Oy Bay!

"My heart is in the east, and I in the uttermost west." — Yehudah Ha-Levi

Radical Chic

Posted by shiduri on July 19, 2006

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I pity the UC Berkeley student who supports Israel. With the latest series of crises in the region, come late August, Sproul Plaza will be teeming with the usual suspects waving signs smeared with photos of the latest carnage in Lebanon, and chanting “NO JUSTICE NO PEACE.”
What frustrates me the most about Sproul Plaza culture is that ironically, being ‘pro-Peace’ isn’t good enough. You have to be militantly anti-Israel if you are going to fit in with the racical chic self-proclaimed iconoclasts. One of my early memories of ‘Oyster’ is when he, along with the rest of the us in the 2000-2001 Israel Action Committee gathered in a giant circle near Sathar Gate and sang the song ‘Od Yavo Shalom Aleinu’ (Soon Peace Will Come to Us) in both Hebrew and Arabic. Our attempt at showing the importance of mutual respect was met with derisive laughter.

Having spent six (thats right, SIX) years as an undergrad at Cal, I passed many a noon-hour trying to avoid the polarizing demonstrations on Sproul Plaza. Flag-waving and slogan-shouting (from both sides) is never conducive to a peaceful solution. I am of the belief that you cannot ignore the shades of greyif there is to be understanding. Having said that, the reality of Berkeley culture cannot be ignored. Since uninformed Cal students strolling through Sproul Plaza during lunch WILL be branded with the sense that the Israeli government is a collection of bloodthirsty murderers, I urge those in support of Israel to stand up, speak out, and be counted.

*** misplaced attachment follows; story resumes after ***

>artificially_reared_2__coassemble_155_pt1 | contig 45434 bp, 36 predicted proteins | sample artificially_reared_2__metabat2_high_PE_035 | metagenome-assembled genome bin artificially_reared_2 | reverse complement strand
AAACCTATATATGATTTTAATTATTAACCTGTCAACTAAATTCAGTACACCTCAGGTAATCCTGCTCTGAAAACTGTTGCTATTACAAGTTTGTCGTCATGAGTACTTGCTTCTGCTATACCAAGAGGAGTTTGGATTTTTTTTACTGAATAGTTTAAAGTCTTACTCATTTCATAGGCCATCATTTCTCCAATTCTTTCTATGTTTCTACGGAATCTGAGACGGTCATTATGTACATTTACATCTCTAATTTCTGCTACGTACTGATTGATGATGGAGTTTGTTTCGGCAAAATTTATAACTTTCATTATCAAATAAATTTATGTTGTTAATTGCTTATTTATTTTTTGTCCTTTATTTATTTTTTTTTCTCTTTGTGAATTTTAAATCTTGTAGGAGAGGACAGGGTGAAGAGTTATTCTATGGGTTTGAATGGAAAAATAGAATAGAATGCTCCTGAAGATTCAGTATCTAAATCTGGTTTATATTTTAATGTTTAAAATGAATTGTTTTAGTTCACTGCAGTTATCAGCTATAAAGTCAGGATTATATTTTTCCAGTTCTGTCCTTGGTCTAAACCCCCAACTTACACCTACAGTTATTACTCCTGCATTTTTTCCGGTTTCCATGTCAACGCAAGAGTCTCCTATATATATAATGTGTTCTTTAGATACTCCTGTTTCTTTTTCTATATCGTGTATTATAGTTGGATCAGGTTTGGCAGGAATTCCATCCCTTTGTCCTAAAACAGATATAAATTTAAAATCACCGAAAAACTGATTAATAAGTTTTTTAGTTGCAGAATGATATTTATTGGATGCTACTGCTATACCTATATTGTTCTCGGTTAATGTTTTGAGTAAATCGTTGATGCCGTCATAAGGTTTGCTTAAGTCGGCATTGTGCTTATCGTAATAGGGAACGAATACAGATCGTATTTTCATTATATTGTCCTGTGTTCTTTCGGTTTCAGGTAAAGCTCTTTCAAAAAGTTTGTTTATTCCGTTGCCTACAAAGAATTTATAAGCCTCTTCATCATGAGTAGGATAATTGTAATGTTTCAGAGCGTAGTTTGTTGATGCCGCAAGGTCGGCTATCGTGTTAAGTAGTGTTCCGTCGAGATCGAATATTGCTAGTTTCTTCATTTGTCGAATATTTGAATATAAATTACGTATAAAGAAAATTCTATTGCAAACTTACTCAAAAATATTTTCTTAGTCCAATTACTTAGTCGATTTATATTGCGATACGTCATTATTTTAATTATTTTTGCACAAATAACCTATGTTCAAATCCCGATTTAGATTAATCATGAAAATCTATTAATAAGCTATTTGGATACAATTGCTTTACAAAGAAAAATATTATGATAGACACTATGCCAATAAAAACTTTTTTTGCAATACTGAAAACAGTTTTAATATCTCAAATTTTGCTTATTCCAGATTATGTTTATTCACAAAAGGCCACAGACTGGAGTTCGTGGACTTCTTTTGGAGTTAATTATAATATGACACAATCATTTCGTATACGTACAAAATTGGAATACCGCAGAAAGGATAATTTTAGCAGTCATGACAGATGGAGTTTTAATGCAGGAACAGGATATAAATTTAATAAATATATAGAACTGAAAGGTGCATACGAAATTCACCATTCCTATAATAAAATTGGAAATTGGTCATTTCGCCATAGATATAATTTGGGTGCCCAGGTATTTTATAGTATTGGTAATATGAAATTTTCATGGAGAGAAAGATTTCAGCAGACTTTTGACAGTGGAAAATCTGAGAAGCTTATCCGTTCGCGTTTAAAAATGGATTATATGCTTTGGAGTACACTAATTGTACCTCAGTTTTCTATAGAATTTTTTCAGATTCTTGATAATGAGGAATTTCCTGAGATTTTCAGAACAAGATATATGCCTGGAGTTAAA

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2 Responses to “Radical Chic”

  1. Oyster said

    Oh man, don’t get me started on this, Shiduri…

    Lots of students come to Berkeley thinking that they’re going to become the next Mario Savio (of Free Speech Movement fame). And they’ll manufacture a cause, even if there isn’t one.

    Case & point, after the Afghanistan War started, Students for Justice in Palestine (SJP) lost a lot of support, and they had to plead on flyers for new membership. The “cause du’jour” amongst ephemeral student far-left activists had shifted.

    I can literally write a whole book on this topic…

  2. I remember my first memory of Berkeley. I came to visit my sister for Little Sibling Weekend. We stopped by the international dorms to visit a friend of hers and down the hall a student’s door had a flyer taped to it inviting students to attend a rally against the Israeli/Jewish “baby murderers” and had a picture of a Campbell’s soup can with a Palestinian babies flavor label.
    The next day was an international festival and all sorts of groups had tables and were handing out information. And then I saw him, a man dressed up just like a younger Arafat. He had military clothes on (green jacket and pants and black boots) and that head covering. For a moment, I was terrifyed. I had come to associate that image with terrorists and never expected to see it outside the confines of a Hamas rally, let alone in the United States.
    I also remember my last memory of Berkeley. My sister was graduating and my entire family, even my grandparents visiting from Israel, came. One of the student speakers, I believe he was winning the President’s award, spoke about rising up against injustices in the world. One of the injustices he mentioned was the murder of Palestinian children by Israeli soldiers. This received cheers and applause from the graduating class. I felt ashamed that this was the view of America and its beliefs toward Israel that my grandparents were seeing.
    So uh, Go Bears!

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